Apparently Canada’s leading wireless carriers would like fewer of us to check Facebook on our smartphones every morning.
Thanks in part to our increased use of data-heavy mobile apps, a full 10 per cent of wireless connections in Canada now experience performance issues, according to the 2016 Canadian Wireless Network Quality Study, released on Thursday by American marketing information services provider J.D. Power and Associates.
The study, which involved approximately 14,500 mobile users across the country, measured wireless network performance in three areas – calling, messaging and data – by recording the number of problems per 100 connections (PP100), with a lower score reflecting fewer issues.
J.D. Power also divided the results into three geographic regions – east, Ontario and west – and by carrier.
Overall, the company discovered network problems had risen from an average of nine PP100 in last year’s study to 10 PP100, largely due to an increased use of mobile apps and features: for example, use of video chatting among respondents rose from 14 per cent in 2015 to 18 per cent; share location rose from 10 per cent to 14 per cent; and mobile payment use rose from 14 to 19 per cent.
By contrast, the number of calling problems (13 PP100) and messaging problems (5 PP100) that users experienced remained stable compared to the 2015 study.
Interestingly, the more websites a customer visited, the more likely they were to experience data problems: for example, customers who visited between five and nine websites in a 48-hour period experienced an average of 13 PP100, while those who visited between 10 to 14 websites during a 48-hour period experienced 17 PP100, according to the researchers.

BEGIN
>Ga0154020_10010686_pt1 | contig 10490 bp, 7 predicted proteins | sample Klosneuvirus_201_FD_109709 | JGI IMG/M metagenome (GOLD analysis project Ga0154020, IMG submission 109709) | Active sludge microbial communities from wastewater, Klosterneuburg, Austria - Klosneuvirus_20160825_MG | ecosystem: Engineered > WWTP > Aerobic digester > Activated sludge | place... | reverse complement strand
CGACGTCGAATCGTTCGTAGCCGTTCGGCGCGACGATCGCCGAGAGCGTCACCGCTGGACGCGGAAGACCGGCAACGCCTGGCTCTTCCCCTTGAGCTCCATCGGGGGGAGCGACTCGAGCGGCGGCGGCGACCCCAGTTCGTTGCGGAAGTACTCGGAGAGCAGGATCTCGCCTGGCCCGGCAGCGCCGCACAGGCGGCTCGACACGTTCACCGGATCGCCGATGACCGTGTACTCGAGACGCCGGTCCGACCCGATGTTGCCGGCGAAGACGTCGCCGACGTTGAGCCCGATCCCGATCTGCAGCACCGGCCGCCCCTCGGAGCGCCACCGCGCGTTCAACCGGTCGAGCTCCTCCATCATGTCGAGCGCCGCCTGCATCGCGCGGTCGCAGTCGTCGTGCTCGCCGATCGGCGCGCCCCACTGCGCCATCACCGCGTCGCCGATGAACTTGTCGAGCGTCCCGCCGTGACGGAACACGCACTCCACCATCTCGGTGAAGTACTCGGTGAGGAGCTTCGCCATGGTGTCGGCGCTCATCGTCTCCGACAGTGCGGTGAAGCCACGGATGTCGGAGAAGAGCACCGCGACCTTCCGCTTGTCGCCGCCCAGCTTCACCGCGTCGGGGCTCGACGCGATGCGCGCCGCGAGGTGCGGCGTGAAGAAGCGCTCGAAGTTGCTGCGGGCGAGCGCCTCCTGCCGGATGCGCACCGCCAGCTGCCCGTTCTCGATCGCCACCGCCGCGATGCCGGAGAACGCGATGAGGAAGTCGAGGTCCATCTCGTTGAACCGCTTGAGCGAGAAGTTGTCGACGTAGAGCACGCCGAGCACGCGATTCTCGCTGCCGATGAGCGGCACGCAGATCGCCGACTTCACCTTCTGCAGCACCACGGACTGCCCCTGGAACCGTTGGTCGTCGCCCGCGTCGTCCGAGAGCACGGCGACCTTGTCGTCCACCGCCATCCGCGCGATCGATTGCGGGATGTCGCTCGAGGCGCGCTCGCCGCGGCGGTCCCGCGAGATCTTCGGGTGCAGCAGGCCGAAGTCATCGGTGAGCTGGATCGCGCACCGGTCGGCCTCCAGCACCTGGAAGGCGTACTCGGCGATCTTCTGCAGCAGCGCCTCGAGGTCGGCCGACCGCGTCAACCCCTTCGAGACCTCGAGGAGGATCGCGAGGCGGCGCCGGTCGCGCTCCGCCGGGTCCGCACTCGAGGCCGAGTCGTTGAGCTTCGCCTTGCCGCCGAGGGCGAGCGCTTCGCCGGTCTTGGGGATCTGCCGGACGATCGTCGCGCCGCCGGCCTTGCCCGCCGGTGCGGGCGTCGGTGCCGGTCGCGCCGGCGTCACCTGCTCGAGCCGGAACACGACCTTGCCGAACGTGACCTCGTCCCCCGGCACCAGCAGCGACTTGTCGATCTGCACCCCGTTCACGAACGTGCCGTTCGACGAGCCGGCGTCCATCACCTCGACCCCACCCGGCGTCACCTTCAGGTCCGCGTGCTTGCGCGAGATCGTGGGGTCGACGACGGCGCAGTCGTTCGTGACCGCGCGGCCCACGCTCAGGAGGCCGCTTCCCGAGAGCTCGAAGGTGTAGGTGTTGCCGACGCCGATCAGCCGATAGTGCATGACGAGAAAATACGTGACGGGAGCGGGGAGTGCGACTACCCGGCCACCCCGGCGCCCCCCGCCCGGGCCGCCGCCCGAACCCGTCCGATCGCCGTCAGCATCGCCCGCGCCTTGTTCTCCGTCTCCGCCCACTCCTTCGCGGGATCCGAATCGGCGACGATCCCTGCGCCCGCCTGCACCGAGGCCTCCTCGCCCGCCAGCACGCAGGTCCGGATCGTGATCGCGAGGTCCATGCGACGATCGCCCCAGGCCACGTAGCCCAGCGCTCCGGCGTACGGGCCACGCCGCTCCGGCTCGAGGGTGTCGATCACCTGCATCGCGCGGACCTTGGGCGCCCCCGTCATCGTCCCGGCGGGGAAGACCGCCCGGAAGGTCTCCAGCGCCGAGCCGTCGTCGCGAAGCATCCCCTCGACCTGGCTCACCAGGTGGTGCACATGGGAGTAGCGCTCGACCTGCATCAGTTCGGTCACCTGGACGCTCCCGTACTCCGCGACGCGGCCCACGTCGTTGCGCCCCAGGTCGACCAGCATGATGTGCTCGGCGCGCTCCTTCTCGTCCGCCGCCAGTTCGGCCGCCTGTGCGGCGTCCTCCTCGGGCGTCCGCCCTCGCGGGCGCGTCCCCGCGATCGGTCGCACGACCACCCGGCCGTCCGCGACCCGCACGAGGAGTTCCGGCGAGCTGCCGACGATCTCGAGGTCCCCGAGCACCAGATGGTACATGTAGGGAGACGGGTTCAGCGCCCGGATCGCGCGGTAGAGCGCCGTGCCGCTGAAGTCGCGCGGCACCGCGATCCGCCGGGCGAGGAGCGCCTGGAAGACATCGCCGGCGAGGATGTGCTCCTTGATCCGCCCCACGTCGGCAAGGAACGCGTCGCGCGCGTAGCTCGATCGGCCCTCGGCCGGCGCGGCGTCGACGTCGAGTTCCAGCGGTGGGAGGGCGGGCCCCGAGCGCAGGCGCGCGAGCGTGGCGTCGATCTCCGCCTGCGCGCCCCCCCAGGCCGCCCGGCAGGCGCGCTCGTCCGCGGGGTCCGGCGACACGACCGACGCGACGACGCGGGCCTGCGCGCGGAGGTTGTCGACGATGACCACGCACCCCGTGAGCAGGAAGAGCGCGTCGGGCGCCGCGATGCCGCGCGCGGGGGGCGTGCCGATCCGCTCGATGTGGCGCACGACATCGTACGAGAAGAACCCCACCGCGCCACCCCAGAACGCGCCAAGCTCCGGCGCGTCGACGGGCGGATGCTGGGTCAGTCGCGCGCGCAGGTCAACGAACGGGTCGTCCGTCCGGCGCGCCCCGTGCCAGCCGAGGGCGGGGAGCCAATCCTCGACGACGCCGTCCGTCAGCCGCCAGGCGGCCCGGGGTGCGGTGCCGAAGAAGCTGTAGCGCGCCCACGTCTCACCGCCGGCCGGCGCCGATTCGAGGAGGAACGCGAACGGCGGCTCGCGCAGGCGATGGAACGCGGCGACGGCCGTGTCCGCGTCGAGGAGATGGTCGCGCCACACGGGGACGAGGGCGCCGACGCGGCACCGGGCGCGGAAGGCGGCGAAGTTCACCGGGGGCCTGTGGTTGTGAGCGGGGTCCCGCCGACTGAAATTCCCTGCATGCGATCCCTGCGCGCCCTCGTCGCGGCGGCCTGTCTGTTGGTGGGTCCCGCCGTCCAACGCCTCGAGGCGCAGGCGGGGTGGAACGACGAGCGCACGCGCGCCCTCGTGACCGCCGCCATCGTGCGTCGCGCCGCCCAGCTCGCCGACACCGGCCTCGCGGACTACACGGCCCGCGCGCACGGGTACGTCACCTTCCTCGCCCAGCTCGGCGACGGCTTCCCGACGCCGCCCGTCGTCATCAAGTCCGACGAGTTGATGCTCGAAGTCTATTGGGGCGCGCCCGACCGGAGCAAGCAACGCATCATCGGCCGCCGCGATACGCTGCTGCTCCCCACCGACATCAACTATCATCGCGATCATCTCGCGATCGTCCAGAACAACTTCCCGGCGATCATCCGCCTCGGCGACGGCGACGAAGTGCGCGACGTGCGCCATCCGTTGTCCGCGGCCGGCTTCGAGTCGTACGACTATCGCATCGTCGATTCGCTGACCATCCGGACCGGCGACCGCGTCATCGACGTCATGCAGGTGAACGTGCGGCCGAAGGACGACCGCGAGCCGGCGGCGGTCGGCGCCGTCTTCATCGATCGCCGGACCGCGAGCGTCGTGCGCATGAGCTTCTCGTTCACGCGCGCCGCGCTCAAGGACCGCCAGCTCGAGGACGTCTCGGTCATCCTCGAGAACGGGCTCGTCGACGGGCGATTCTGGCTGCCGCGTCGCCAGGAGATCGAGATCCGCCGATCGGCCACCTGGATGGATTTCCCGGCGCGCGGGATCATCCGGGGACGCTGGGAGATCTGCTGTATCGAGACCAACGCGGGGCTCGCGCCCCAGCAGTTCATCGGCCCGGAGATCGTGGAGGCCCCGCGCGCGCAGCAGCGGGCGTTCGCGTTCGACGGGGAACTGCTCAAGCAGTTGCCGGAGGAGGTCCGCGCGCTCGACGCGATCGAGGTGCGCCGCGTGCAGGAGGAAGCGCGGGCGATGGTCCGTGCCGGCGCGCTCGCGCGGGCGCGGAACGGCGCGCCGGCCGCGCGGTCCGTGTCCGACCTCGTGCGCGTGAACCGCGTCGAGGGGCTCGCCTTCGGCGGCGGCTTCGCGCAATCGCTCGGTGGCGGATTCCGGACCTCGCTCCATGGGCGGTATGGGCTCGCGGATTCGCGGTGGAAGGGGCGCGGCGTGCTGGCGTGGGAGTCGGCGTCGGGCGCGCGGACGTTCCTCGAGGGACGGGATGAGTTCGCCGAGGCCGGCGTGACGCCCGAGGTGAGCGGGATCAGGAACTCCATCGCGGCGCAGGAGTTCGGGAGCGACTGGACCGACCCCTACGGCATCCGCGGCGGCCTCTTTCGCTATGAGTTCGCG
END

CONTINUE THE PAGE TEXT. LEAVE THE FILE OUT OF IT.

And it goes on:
J.D. Power also discovered that customers were visiting more websites on their smartphones than they did last year, checking out an average of 11 sites in a 48-hour period, versus an average of 10 in 2015.
Regionally, the researchers discovered that eastern customers are now experiencing more problems than they were last year, with the number of incidents rising from 8 PP100 in 2015 to 10 PP100, while the average number of incidents among western users rose from 9 PP100 in 2015 to 10 PP100. (The average number of incidents in Ontario remained unchanged, at 10 PP100.)
The survey also discovered that rural customers (11 PP100) were more likely to experience problems than mobile users in urban or suburban areas (9 PP100 each).
Naturally, J.D. Power’s research also doubles as a ranking of the country’s leading wireless carriers, with Telus Mobility showing strong results across the board. The Vancouver-based carrier was the highest-ranking in Ontario, while it tied with Bell Mobility and Videotron in the east, and with SaskTel in the west.
As J.D. Power notes, if there’s a lesson for carriers to take away from this it’s that they need to adapt to today’s power users, not the other way around: unsurprisingly, the researchers discovered that customers who said they “definitely will not” switch carriers over the next 12 months experienced an average network problem rate of 6 PP100, while users who say they “definitely will” switch experienced an average of 19 PP100.
You can see the individual results for each region below.